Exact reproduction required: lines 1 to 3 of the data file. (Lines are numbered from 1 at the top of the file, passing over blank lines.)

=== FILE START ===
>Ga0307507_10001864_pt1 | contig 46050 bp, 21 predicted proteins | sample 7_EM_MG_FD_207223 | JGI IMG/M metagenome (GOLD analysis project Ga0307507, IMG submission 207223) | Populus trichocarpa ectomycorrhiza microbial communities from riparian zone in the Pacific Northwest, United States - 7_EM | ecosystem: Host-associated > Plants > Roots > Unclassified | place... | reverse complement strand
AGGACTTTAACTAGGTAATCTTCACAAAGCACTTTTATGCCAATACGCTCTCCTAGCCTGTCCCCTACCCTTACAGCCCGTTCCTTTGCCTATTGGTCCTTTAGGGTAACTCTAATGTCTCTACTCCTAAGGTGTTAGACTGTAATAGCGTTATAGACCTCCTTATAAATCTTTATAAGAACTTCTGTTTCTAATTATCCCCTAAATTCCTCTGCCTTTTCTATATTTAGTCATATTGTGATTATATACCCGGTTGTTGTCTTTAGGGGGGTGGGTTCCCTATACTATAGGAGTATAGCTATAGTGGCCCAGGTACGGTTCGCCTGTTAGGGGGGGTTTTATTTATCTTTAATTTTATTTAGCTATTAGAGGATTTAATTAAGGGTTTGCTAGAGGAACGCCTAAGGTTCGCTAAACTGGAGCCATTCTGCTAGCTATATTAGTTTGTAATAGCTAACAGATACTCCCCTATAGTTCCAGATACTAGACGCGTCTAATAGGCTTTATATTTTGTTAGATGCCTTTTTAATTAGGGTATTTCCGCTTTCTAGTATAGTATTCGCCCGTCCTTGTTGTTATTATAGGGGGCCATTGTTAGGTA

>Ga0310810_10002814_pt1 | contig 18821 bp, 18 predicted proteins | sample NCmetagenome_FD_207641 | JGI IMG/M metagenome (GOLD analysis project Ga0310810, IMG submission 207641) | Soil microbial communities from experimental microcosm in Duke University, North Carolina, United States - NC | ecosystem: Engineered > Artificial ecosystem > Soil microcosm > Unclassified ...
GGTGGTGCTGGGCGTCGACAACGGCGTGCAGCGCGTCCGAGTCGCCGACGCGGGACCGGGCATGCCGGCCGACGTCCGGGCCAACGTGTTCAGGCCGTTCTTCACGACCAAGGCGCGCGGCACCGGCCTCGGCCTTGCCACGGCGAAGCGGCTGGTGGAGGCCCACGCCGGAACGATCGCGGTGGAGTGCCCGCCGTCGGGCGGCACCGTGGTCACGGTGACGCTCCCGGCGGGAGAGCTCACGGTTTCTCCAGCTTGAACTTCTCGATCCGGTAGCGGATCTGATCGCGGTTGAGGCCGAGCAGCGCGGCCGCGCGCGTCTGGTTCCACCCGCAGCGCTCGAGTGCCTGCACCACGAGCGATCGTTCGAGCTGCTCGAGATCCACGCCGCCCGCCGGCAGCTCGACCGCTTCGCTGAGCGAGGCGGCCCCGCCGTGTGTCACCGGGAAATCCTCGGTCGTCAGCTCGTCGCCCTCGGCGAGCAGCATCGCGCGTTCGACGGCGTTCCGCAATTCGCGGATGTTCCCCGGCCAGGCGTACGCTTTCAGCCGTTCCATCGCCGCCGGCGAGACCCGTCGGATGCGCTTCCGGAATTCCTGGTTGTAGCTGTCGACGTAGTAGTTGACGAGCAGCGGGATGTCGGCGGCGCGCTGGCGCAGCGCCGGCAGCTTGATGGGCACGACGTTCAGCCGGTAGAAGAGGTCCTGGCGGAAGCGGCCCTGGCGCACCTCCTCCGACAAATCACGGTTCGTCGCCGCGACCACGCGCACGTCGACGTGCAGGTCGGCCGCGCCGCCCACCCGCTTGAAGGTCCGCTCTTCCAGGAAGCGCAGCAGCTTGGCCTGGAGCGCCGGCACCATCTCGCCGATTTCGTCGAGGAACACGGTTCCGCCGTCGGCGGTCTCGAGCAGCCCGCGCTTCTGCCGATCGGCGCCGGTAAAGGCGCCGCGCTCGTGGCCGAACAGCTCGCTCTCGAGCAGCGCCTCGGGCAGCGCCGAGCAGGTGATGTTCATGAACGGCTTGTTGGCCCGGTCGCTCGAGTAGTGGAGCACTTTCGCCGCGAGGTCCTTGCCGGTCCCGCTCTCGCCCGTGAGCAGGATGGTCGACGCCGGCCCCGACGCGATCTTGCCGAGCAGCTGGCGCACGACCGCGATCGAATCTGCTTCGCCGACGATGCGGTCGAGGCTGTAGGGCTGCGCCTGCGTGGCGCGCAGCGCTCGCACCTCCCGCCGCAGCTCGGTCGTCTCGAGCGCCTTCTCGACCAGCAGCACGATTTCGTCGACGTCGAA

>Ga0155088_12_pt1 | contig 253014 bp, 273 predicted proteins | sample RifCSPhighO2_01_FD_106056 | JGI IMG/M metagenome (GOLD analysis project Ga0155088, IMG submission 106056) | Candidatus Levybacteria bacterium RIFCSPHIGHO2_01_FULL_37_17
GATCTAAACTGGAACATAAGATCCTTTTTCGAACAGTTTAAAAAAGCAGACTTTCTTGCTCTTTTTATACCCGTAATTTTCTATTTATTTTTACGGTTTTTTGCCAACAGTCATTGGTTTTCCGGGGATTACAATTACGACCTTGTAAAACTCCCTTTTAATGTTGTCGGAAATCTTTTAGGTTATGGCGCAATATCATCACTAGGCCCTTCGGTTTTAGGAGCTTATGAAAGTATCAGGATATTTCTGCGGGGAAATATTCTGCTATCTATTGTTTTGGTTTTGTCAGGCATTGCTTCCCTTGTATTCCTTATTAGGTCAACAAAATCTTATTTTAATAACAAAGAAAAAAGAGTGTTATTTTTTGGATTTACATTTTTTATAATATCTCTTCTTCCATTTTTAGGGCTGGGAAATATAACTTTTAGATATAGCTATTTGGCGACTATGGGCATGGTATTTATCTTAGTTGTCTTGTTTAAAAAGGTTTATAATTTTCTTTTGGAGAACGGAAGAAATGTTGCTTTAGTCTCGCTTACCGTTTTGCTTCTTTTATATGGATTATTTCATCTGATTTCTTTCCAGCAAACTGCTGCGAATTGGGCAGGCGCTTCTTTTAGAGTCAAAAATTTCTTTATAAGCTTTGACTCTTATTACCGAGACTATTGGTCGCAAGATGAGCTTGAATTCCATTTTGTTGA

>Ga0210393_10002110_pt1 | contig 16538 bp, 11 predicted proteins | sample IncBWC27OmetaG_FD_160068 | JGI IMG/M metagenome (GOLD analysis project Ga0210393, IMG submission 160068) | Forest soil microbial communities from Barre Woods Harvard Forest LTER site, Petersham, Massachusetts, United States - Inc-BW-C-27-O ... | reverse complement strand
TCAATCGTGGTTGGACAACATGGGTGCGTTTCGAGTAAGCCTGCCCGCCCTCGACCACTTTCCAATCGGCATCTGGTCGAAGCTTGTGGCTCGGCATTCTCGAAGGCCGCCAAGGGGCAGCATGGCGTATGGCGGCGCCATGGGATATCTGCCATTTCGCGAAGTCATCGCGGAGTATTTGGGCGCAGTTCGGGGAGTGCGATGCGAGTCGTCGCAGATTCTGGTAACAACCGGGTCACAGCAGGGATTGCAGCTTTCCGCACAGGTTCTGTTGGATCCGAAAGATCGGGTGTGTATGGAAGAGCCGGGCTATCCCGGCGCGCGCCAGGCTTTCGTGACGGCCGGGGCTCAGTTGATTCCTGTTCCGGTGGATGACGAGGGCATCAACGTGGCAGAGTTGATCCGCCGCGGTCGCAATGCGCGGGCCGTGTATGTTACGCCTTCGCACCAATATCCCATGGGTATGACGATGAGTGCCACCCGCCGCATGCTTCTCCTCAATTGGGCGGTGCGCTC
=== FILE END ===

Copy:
>Ga0307507_10001864_pt1 | contig 46050 bp, 21 predicted proteins | sample 7_EM_MG_FD_207223 | JGI IMG/M metagenome (GOLD analysis project Ga0307507, IMG submission 207223) | Populus trichocarpa ectomycorrhiza microbial communities from riparian zone in the Pacific Northwest, United States - 7_EM | ecosystem: Host-associated > Plants > Roots > Unclassified | place... | reverse complement strand
AGGACTTTAACTAGGTAATCTTCACAAAGCACTTTTATGCCAATACGCTCTCCTAGCCTGTCCCCTACCCTTACAGCCCGTTCCTTTGCCTATTGGTCCTTTAGGGTAACTCTAATGTCTCTACTCCTAAGGTGTTAGACTGTAATAGCGTTATAGACCTCCTTATAAATCTTTATAAGAACTTCTGTTTCTAATTATCCCCTAAATTCCTCTGCCTTTTCTATATTTAGTCATATTGTGATTATATACCCGGTTGTTGTCTTTAGGGGGGTGGGTTCCCTATACTATAGGAGTATAGCTATAGTGGCCCAGGTACGGTTCGCCTGTTAGGGGGGGTTTTATTTATCTTTAATTTTATTTAGCTATTAGAGGATTTAATTAAGGGTTTGCTAGAGGAACGCCTAAGGTTCGCTAAACTGGAGCCATTCTGCTAGCTATATTAGTTTGTAATAGCTAACAGATACTCCCCTATAGTTCCAGATACTAGACGCGTCTAATAGGCTTTATATTTTGTTAGATGCCTTTTTAATTAGGGTATTTCCGCTTTCTAGTATAGTATTCGCCCGTCCTTGTTGTTATTATAGGGGGCCATTGTTAGGTA

>Ga0310810_10002814_pt1 | contig 18821 bp, 18 predicted proteins | sample NCmetagenome_FD_207641 | JGI IMG/M metagenome (GOLD analysis project Ga0310810, IMG submission 207641) | Soil microbial communities from experimental microcosm in Duke University, North Carolina, United States - NC | ecosystem: Engineered > Artificial ecosystem > Soil microcosm > Unclassified ...